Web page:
There are some real joys in the cast and performances. Joan Fontaine (Rebecca, Suspicion) shows herself to be just as adept at this sort of thing as her older sister Olivia de Havilland. Her presence on the screen is refreshing every time we see her; a touch of warmth and humanity in the midst of the opulent costumes and sets. Of course, the ever-reliable George Sanders (All About Eve, The Ghost and Mrs. Muir) is suitably menacing as Sir Brian de Bois Guilbert, but he leavens the villainy with just the right note of chivalry and even decency. Guy Rolfe (King of Kings, Mr. Sardonicus) appears as the usurping Prince John, behaving in a suitably dislikable manner but not having nearly the fun that Claude Rains had with the same character.
Although it was originally an MGM production, Ivanhoe's DVD incarnation comes to us from Warner Brothers. The video transfer is full frame, in keeping with the original aspect ratio of the film. Approximately the first third and last third of the film look great. The image is sharp and clear, and the gaudy Technicolor hues are reproduced faithfully, albeit with some occasional darkness and oversaturation of blacks. The middle third, however, is varying shades of horrible. Much of that portion of the picture, from about the end of the jousting tournament through the assault on Torquilstone Castle, is washed out, colorless, and noticeably yellowed with age. The sharpness of the print is quite degraded in these scenes as well. The worst picture quality comes as Rowena and Rebecca ride beside each other on horseback, discussing their shared affections for the gallant Ivanhoe. Each woman has a pronounced halo around her, the likes of which I've only seen in religious iconography -- or surrounding TIE fighters. Granted, the worst of this transfer lasts only a few short moments, but it's still enough to seriously compromise the overall viewing experience.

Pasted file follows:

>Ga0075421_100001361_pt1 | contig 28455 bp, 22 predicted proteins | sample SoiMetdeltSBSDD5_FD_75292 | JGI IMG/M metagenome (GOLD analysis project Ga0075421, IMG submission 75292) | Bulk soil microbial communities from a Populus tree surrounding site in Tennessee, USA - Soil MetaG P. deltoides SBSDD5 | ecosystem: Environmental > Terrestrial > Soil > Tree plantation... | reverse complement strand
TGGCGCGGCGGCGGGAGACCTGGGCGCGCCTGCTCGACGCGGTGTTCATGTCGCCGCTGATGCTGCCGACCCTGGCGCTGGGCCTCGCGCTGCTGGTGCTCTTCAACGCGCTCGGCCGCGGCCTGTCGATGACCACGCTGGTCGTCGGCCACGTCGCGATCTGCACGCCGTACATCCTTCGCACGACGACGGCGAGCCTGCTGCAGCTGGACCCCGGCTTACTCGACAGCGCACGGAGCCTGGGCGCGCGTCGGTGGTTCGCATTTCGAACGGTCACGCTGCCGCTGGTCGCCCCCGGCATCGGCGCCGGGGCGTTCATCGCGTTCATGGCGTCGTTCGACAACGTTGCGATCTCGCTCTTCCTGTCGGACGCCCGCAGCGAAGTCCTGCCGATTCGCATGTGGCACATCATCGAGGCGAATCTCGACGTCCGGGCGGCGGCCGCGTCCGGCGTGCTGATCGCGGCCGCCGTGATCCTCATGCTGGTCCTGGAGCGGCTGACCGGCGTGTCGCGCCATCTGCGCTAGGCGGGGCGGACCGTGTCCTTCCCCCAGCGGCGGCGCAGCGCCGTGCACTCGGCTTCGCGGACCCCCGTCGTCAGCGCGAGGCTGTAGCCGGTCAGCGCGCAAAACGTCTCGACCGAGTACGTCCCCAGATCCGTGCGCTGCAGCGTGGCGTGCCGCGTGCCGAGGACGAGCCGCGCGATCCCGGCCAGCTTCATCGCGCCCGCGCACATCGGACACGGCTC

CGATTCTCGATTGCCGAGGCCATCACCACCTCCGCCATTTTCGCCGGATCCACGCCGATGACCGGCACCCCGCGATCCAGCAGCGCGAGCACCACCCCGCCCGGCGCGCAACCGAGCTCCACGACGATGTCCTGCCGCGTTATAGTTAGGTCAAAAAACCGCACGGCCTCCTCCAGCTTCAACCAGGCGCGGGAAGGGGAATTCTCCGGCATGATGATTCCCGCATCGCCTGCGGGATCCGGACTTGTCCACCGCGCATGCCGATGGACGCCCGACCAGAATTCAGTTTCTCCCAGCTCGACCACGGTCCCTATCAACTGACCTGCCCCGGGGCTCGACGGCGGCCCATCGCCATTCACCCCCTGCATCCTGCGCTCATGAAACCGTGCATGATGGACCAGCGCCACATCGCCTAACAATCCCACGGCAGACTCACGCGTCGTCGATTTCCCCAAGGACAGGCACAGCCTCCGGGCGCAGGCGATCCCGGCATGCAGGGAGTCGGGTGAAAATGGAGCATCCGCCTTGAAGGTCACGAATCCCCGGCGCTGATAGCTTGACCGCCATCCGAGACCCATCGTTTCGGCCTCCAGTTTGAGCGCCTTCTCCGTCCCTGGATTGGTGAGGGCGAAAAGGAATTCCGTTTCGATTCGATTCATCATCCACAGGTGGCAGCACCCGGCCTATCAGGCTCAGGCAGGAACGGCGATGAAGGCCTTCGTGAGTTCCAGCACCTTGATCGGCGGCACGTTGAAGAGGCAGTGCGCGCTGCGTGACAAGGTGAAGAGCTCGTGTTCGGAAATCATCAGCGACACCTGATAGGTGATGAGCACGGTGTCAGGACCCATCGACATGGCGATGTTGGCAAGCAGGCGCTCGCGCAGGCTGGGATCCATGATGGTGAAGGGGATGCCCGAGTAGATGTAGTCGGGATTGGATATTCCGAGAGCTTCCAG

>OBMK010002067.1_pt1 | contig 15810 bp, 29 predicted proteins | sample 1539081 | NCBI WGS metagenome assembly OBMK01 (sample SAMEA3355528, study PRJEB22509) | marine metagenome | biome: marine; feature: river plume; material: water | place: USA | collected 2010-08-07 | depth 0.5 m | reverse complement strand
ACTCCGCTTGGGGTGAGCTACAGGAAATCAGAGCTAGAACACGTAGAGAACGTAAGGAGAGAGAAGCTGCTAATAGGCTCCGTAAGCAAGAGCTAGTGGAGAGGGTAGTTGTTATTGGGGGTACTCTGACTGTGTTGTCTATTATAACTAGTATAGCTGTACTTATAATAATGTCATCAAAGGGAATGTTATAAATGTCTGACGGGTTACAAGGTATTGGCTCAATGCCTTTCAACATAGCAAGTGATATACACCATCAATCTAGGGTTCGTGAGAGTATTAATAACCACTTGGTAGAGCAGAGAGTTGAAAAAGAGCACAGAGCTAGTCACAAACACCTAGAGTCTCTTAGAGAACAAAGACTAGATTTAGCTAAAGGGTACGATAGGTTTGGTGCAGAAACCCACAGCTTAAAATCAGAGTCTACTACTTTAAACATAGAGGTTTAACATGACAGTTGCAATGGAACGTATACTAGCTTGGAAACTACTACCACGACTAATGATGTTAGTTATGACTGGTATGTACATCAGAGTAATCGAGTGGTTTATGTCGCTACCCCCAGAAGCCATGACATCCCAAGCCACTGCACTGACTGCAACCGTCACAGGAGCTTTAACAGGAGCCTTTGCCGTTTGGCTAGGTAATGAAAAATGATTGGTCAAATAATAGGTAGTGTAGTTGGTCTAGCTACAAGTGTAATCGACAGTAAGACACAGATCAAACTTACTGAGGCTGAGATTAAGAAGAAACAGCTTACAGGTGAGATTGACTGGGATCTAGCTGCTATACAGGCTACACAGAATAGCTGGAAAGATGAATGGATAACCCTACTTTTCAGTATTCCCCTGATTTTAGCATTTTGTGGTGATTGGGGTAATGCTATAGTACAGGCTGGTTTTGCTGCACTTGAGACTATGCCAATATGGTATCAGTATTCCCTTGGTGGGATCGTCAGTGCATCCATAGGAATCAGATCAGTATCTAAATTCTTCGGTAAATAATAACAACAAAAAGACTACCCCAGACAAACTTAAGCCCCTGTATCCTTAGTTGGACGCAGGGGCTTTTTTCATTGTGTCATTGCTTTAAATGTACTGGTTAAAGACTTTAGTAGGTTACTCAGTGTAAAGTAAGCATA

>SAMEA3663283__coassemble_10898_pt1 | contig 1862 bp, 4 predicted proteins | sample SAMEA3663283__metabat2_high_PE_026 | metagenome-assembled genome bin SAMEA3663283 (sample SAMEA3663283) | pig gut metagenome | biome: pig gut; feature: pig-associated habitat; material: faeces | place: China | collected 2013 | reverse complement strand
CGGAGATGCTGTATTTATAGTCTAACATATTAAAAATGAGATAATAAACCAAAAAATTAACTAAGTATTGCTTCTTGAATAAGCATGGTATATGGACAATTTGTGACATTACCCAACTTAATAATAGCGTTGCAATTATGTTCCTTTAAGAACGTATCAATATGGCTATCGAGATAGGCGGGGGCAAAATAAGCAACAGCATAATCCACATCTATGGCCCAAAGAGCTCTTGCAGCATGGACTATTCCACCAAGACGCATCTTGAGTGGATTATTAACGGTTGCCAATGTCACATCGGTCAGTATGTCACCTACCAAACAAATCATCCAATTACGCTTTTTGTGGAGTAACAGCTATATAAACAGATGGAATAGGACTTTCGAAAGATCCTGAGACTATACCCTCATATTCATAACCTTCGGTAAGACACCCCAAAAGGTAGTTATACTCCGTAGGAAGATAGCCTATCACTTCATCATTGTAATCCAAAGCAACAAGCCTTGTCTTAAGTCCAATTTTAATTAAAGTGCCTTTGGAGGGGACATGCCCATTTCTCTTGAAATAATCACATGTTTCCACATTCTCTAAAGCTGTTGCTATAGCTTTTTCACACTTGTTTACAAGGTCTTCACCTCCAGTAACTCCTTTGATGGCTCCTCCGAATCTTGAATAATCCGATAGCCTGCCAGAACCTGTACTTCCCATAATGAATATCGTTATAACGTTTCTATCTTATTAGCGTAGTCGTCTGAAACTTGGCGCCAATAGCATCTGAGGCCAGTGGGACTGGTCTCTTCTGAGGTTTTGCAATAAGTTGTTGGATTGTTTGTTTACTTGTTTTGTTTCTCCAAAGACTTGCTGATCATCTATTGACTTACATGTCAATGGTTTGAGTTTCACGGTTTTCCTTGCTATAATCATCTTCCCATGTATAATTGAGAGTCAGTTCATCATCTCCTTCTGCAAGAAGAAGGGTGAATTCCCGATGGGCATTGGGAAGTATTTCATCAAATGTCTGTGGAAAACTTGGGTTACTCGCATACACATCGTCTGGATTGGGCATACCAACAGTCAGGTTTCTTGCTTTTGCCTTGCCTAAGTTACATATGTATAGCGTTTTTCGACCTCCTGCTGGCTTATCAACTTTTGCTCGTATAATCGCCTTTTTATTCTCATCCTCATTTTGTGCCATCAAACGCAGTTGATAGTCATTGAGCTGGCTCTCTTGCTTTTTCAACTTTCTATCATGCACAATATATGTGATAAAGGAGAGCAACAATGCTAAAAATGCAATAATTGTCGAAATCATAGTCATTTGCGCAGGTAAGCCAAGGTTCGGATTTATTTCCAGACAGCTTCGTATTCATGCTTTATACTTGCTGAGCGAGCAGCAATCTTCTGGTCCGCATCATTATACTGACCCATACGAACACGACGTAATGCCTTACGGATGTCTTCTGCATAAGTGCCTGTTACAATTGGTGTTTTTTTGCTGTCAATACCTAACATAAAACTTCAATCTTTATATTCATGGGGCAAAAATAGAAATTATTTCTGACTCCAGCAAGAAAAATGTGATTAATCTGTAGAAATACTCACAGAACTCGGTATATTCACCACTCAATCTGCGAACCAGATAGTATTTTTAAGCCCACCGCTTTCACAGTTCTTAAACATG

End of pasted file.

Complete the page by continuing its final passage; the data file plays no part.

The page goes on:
There is little of note to say about the audio presentation on this disc. It is, of course, monaural, as is fitting for a film of Ivanhoe's vintage. It sounds about as good as one would expect from a mono audio track from the early 1950s, i.e. it delivers the sound reasonably well while sounding just a bit congested, with varying levels of hiss present.
Warner Brothers has gotten pretty good lately about including appropriate supplements for older films. Ivanhoe is certainly no The Adventures of Robin Hood, and the extras show it, but they did see fit to include the Tom and Jerry cartoon short The Two Mouseketeers. (The term "mouseketeer" wouldn't become Disney property until the advent of The Mickey Mouse Club on television in 1955. One assumes that Hanna and Barbera probably could have sued the pants off of Uncle Walt, but it was a simpler time.) This entertaining little short, featuring Tom, Jerry, and little Nibbles against the backdrop of the French Revolution, has always been one of my favorites. It landed legendary MGM animation producer Fred Quimby an Oscar for Best Short Subject Cartoon of 1951.
Also included on the disc is a trailer for Ivanhoe, as well trailers for two other swashbucklers from the same period, Knights of the Round Table and Scaramouche.